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Trachoma - External and Internal Eye
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Trachoma - External and Internal Eye

Contributors: Reaford Blackburn Jr, MD, Sagar A. Vaidya MD, PhD, Zaw Min MD, FACP, Brandon D. Ayres MD, Christopher Rapuano MD, Harvey A. Brown MD, Sunir J. Garg MD, Lauren Patty Daskivich MD, MSHS
Other Resources UpToDate PubMed


Trachoma, also known as granular conjunctivitis or Egyptian ophthalmia, is a bacterial infection of the eye caused by Chlamydia trachomatis serovars A, B, Ba, and C. The organism is found in eye secretions and spread by direct contact, contact with fomites (eg, clothing), and flies. Trachoma is predominately found in developing countries, particularly sub-Saharan Africa and Asia. The initial infection is frequently acquired before 2 years of age, and recurrent infection causes chronic inflammation with scarring of the cornea, which can lead to blindness if untreated. Worldwide, trachoma is the most preventable cause of infectious blindness.

Clinical manifestations of trachoma can be divided into 2 clinical phases: active trachoma and cicatricial disease.

Active trachoma – Active trachoma is mostly seen in young children and occurs after a 5-10 day incubation period from exposure. While most individuals are asymptomatic, signs and symptoms can include the following:
  • Swelling of the eyelids from formation of follicles on the superior tarsal conjunctiva
  • Eye irritation
  • Mucopurulent discharge
Cicatricial disease – The later stage of trachoma, known as cicatricial disease, is secondary to repeated episodes of infection and is mainly seen in adults. Clinical features include the following:
  • Marked conjunctival inflammation
  • Entropion – Conjunctival scarring leading to inward turning of the eyelid
  • Trichiasis – Ingrown eyelashes from entropion causing irritation of eyeball and cornea
  • Corneal edema, ulceration, and scarring due to trichiasis, resulting in corneal pannus (inflammatory vascular tissue) followed by corneal opacity, and eventually blindness


A71.9 – Trachoma, unspecified

2576002 – Trachoma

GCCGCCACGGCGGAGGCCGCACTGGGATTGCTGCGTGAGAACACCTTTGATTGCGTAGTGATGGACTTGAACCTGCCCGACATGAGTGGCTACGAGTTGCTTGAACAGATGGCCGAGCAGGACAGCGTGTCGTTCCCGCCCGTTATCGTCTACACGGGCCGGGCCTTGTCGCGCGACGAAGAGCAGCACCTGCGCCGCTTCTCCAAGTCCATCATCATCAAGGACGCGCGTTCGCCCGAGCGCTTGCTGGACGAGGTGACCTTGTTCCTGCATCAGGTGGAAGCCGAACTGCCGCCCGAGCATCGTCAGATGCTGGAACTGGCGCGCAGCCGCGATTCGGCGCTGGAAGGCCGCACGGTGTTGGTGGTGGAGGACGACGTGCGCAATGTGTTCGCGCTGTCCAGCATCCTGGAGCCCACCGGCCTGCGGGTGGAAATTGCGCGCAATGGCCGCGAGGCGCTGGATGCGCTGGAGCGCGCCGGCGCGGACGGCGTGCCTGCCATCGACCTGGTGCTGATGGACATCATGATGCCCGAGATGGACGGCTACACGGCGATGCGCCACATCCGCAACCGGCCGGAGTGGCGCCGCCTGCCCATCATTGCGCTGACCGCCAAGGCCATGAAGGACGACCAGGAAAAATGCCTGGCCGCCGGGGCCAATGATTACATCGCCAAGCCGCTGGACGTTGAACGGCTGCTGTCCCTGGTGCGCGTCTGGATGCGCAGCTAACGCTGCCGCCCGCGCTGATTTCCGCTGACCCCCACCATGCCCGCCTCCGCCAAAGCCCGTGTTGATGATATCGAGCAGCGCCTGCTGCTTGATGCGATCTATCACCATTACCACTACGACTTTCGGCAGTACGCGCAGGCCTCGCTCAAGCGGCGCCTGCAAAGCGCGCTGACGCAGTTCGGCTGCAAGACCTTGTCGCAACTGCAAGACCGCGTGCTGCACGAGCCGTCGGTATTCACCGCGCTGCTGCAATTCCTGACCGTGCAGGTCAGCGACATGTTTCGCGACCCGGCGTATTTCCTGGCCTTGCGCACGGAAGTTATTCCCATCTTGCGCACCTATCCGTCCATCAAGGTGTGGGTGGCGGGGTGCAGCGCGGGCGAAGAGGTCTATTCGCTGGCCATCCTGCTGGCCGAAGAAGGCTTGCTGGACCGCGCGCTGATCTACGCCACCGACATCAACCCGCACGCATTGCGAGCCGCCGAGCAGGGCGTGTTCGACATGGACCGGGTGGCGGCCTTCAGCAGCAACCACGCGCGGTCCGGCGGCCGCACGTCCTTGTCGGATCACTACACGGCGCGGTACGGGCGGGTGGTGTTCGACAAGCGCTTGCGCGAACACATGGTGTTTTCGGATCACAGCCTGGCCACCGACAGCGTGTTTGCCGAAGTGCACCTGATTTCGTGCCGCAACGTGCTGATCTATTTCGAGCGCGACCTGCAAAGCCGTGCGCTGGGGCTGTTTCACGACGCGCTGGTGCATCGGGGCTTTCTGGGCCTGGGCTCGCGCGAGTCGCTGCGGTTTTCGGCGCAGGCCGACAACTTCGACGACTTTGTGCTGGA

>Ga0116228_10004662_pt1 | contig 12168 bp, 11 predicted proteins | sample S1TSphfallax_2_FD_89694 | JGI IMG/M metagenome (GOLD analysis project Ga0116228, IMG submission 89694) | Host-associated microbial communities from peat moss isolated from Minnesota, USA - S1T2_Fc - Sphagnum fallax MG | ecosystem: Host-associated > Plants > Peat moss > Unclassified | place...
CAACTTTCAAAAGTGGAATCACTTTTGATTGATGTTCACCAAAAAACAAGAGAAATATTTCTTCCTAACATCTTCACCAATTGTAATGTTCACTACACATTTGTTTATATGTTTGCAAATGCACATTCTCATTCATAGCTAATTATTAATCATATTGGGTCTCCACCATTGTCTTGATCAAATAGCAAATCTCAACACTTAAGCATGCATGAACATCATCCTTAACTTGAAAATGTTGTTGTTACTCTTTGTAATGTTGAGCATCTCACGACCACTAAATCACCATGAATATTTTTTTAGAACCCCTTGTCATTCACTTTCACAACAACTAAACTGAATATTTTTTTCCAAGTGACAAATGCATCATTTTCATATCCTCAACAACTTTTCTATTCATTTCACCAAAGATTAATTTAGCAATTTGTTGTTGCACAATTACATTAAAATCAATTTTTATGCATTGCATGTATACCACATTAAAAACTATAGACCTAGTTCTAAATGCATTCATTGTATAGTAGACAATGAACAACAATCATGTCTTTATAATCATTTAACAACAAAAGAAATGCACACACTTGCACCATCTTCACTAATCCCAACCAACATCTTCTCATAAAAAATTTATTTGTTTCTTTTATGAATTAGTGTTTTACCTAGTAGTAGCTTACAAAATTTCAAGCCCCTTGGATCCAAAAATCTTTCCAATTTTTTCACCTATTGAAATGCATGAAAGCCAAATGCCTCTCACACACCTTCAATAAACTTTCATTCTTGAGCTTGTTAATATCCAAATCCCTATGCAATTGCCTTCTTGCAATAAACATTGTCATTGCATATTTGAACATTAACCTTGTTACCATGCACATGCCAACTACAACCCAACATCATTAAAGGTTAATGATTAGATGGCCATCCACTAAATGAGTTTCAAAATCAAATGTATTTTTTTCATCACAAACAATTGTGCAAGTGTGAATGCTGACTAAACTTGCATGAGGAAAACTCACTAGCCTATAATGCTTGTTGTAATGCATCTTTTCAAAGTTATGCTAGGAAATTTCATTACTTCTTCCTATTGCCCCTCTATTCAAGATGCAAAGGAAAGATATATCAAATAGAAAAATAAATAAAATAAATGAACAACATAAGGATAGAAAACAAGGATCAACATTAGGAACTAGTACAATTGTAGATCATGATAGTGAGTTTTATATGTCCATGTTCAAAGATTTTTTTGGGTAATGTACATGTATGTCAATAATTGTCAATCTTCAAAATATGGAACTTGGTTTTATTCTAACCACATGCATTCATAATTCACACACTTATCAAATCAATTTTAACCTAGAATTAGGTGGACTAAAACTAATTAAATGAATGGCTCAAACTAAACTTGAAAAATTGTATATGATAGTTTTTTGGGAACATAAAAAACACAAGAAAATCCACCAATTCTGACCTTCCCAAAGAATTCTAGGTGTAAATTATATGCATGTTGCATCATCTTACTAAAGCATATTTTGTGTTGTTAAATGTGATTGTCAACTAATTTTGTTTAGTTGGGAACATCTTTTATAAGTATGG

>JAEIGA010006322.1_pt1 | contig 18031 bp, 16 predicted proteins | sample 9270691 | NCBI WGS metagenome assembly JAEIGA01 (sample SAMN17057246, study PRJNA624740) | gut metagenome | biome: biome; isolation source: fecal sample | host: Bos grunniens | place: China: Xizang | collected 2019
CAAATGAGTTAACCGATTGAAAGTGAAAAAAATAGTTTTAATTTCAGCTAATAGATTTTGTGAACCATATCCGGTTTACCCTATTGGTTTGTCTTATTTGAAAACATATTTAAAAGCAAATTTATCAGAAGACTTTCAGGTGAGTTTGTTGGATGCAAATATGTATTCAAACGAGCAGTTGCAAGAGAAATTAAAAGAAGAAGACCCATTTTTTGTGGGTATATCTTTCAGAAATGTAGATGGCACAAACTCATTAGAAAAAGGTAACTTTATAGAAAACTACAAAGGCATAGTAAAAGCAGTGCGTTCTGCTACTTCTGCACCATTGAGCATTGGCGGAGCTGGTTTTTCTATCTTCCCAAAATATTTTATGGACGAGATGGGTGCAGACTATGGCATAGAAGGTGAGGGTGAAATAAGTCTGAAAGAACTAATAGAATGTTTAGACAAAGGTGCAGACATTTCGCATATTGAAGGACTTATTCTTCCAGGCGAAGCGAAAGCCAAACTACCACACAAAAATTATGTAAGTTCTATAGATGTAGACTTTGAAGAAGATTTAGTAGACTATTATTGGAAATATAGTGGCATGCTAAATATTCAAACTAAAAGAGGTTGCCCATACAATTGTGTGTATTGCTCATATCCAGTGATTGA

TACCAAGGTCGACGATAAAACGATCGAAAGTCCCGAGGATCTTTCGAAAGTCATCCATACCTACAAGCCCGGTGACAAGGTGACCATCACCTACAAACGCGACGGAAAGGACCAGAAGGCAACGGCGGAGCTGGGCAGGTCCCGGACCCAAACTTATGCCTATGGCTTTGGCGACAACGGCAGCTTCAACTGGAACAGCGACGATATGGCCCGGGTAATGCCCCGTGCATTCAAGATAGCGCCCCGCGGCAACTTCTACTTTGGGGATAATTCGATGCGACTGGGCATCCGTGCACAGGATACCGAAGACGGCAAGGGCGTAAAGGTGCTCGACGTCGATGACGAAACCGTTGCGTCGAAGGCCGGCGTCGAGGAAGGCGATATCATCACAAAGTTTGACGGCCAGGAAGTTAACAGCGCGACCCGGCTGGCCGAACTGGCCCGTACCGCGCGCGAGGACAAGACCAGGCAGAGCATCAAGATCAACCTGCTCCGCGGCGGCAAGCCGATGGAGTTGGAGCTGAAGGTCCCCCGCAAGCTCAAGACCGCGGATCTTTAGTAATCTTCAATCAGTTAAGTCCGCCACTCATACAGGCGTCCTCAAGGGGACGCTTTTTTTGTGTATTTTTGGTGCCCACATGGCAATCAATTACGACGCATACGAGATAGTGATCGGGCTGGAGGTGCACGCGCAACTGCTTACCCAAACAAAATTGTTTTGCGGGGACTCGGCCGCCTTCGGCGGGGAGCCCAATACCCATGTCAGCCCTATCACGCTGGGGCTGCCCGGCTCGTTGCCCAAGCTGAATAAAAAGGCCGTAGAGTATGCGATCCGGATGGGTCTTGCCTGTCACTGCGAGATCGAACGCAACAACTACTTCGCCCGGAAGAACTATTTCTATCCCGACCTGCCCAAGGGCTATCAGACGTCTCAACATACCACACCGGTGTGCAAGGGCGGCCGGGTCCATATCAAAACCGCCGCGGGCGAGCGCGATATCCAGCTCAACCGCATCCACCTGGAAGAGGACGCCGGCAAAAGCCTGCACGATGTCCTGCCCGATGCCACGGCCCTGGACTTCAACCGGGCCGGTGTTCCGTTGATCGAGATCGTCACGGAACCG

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Differential Diagnosis & Pitfalls

The important differential diagnoses are as follows:
  • Viral conjunctivitis (eg, adenovirus) – Acute, self-limited.
  • Inclusion conjunctivitis – Usually in an area where trachoma is non-endemic; will isolate the genital serovars of C. trachomatis (serovars D through K).
  • Bacterial conjunctivitis (eg, Streptococcus pneumoniae, Moraxella spp.) – Sometimes concurrent upper respiratory tract infection.
  • Toxic conjunctivitis – Cosmetics, chemical exposure.
  • Trauma (eg, Corneal abrasion) – May cause corneal scarring or clouding but can be differentiated based on history.
  • Vernal keratoconjunctivitis – May have a history of atopy.
  • Oculoglandular syndrome of Parinaud (eg, from Cat-scratch disease or Tularemia) – Unilateral.
  • Ocular cicatricial pemphigoid – Look for involvement of the mouth and gums.

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Last Updated:08/19/2021
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Trachoma - External and Internal Eye
A medical illustration showing key findings of Trachoma (Active) : Eye pain, Blurred vision, Photophobia, Eyelid edema, Preauricular lymphadenopathy, Mucopurulent eye discharge
Clinical image of Trachoma - imageId=2841515. Click to open in gallery.  caption: 'White scarring of the conjunctiva secondary to trachoma.'
White scarring of the conjunctiva secondary to trachoma.
Copyright © 2024 VisualDx®. All rights reserved.